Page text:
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Environmental monitoring through protist next-generation sequencing metabarcoding: assessing the impact of fish farming on benthic foraminifera communities
Pawlowski, J.; Esling, P.; Lejzerowicz, F.; Cedhagen, T.; Wilding, T.A. (2014). Environmental monitoring through protist next-generation sequencing metabarcoding: assessing the impact of fish farming on benthic foraminifera communities. Mol. Ecol. Resour. 14(6): 1129-1140. https://hdl.handle.net/10.1111/1755-0998.12261
In: Molecular Ecology Resources. Blackwell Publishing: Oxford. ISSN 1755-098X; e-ISSN 1755-0998, more
Peer reviewed article  

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Keywords
    Aquaculture
    Environmental Management
    Environmental Management > Environmental Impact Assessment
    Environmental Managers & Monitoring
    Exploitable Scientific Result
    Marine Sciences > Marine Genomics
    Scientific Community
    Scientific Publication
    Marine
Author keywords
    bioinformatics/phyloinformatics; DNA barcoding; ecotoxicology;environmental DNA; protists

Project Top | Authors 
  • Association of European marine biological laboratories, more

Authors  Top 
  • Pawlowski, J.
  • Esling, P.
  • Lejzerowicz, F.
  • Cedhagen, T.
  • Wilding, T.A.

Abstract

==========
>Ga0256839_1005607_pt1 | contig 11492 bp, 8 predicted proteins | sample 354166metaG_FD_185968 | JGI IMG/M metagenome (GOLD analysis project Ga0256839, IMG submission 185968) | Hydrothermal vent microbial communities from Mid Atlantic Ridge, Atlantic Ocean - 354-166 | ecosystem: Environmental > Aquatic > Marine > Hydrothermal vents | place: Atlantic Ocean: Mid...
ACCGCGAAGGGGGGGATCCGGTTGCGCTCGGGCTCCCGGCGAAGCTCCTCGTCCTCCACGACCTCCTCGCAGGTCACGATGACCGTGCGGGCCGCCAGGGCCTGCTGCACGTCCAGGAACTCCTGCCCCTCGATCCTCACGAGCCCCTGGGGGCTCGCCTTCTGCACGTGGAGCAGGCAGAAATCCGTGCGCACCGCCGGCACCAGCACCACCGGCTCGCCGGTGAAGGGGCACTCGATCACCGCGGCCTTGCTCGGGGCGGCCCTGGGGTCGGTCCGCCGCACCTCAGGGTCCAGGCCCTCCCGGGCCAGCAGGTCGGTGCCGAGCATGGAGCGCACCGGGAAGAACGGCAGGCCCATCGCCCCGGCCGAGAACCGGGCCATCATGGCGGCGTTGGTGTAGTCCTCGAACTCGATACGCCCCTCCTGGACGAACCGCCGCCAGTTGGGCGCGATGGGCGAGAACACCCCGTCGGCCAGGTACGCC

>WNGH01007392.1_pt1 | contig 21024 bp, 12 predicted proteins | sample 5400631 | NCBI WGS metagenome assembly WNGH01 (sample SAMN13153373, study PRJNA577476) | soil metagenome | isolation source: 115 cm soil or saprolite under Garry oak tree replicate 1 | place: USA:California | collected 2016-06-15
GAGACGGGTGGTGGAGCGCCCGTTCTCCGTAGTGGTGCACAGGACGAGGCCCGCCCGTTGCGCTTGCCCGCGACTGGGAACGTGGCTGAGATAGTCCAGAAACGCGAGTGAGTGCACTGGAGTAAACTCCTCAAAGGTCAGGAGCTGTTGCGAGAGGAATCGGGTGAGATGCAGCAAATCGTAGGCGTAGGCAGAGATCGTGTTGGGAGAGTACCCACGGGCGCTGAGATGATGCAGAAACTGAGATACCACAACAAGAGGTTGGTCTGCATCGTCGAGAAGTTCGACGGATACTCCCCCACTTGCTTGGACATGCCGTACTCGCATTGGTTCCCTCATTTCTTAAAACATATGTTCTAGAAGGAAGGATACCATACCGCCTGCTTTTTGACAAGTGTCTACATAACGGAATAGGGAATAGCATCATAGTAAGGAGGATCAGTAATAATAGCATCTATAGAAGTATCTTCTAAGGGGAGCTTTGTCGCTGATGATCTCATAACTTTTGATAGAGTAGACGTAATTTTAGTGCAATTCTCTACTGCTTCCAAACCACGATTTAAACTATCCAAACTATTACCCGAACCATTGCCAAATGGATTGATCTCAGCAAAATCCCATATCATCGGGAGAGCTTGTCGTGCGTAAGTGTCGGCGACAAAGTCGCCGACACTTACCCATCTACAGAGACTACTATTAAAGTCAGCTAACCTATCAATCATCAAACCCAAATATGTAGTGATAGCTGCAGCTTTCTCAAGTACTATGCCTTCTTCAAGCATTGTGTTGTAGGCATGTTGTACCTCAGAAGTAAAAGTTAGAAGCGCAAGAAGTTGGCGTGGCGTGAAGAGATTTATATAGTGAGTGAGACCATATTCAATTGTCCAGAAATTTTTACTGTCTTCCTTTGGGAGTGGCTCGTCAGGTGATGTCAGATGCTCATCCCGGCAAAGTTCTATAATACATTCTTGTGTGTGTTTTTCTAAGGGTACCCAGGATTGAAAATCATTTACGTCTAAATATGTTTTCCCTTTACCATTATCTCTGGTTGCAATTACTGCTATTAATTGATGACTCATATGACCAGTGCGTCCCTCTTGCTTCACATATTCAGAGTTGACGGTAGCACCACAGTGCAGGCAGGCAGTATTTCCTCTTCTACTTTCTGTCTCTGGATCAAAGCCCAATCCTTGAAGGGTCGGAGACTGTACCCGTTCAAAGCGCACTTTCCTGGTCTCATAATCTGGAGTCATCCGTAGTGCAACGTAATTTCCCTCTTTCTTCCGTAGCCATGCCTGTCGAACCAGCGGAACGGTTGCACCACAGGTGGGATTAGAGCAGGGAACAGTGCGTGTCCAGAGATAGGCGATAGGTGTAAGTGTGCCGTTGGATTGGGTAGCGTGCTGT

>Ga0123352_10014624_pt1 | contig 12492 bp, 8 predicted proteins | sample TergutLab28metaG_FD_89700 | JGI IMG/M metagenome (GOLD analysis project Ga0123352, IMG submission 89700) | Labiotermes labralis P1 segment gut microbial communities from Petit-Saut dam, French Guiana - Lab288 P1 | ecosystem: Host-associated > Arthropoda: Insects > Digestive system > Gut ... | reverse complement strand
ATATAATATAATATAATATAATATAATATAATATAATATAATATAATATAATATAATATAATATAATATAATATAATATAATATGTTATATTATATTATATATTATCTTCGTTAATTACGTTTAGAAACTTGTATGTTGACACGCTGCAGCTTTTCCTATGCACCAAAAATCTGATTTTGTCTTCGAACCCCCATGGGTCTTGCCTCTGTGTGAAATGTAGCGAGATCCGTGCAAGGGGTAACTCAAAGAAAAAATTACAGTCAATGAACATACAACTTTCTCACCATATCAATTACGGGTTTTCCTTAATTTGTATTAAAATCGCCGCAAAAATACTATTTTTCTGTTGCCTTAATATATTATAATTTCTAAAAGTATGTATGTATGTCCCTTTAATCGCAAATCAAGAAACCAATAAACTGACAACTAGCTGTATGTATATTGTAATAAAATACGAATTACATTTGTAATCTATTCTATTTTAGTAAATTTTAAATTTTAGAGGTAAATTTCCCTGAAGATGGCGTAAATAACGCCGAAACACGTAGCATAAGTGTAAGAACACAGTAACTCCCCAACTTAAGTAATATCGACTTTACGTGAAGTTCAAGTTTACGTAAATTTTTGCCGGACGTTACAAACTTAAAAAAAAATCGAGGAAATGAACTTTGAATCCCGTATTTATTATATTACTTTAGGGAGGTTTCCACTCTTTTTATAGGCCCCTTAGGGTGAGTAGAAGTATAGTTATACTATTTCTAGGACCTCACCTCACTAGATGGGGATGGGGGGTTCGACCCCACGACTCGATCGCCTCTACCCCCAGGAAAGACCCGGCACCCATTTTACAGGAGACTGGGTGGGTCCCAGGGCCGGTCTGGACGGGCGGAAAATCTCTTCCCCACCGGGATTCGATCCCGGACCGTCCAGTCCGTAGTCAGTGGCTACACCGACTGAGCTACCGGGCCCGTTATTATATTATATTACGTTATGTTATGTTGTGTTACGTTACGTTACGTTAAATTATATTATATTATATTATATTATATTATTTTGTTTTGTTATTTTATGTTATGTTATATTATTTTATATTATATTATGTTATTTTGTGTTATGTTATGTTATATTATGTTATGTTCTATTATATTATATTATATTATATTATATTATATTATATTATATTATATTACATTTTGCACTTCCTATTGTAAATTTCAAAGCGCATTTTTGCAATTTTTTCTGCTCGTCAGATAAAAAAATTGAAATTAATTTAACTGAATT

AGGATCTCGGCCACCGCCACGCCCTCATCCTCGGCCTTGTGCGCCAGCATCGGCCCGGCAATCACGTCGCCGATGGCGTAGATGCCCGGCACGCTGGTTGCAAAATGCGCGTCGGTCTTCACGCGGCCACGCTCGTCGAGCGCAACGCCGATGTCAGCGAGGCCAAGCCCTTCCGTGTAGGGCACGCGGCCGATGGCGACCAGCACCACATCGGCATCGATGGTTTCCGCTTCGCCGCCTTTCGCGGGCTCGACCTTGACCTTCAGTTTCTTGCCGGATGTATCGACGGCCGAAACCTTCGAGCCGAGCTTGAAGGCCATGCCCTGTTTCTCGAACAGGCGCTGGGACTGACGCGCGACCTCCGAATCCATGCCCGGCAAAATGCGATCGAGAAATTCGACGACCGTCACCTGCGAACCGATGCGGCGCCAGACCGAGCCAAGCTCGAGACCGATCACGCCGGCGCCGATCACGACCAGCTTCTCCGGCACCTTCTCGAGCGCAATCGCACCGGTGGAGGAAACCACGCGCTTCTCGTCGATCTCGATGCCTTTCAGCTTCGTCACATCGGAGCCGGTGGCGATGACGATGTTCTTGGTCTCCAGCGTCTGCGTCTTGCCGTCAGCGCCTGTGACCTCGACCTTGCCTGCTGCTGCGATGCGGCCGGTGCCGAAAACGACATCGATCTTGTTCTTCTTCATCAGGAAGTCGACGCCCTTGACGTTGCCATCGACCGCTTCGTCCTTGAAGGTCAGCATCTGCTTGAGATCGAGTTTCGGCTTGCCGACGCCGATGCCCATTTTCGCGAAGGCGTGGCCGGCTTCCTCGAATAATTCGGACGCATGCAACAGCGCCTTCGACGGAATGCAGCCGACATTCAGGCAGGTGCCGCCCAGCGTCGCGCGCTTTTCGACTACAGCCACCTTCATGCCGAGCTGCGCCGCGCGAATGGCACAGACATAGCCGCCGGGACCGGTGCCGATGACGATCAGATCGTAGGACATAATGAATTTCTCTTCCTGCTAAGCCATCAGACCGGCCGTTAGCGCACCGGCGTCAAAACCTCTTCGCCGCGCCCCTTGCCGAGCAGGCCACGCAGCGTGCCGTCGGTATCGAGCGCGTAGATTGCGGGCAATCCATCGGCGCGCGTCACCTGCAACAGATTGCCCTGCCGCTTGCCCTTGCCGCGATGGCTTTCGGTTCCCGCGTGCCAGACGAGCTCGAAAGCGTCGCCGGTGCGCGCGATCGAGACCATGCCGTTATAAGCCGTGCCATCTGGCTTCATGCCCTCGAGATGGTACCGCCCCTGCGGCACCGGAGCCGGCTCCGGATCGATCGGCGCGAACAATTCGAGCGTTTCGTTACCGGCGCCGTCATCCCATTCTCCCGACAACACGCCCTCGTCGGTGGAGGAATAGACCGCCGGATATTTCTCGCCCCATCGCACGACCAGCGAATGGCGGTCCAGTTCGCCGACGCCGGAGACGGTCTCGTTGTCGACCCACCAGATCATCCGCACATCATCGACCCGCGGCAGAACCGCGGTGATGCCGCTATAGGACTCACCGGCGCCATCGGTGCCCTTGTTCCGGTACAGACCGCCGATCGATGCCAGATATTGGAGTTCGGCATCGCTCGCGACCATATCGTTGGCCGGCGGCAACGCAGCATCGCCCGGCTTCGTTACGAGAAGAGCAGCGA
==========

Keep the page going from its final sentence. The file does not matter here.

The measurement of species diversity represents a powerful tool for assessing the impacts of human activities on marine ecosystems. Traditionally, the impact of fish farming on the coastal environment is evaluated by monitoring the dynamics of macrobenthic infaunal populations. However, taxonomic sorting and morphology-based identification of the macrobenthos demand highly trained specialists and are extremely time-consuming and costly, making it unsuitable for large-scale biomonitoring efforts involving numerous samples. Here, we propose to alleviate this laborious task by developing protist metabarcoding tools based on next-generation sequencing (NGS) of environmental DNA and RNA extracted from sediment samples. In this study, we analysed the response of benthic foraminiferal communities to the variation of environmental gradients associated with salmon farms in Scotland. We investigated the foraminiferal diversity based on ribosomal minibarcode sequences generated by the Illumina NGS technology. We compared the molecular data with morphospecies counts and with environmental gradients, including distance to cages and redox used as a proxy for sediment oxygenation. Our study revealed high variations between foraminiferal communities collected in the vicinity of fish farms and at distant locations. We found evidence for species richness decrease in impacted sites, especially visible in the RNA data. We also detected some candidate bioindicator foraminiferal species. Based on this proof-of-concept study, we conclude that NGS metabarcoding using foraminifera and other protists has potential to become a new tool for surveying the impact of aquaculture and other industrial activities in the marine environment.

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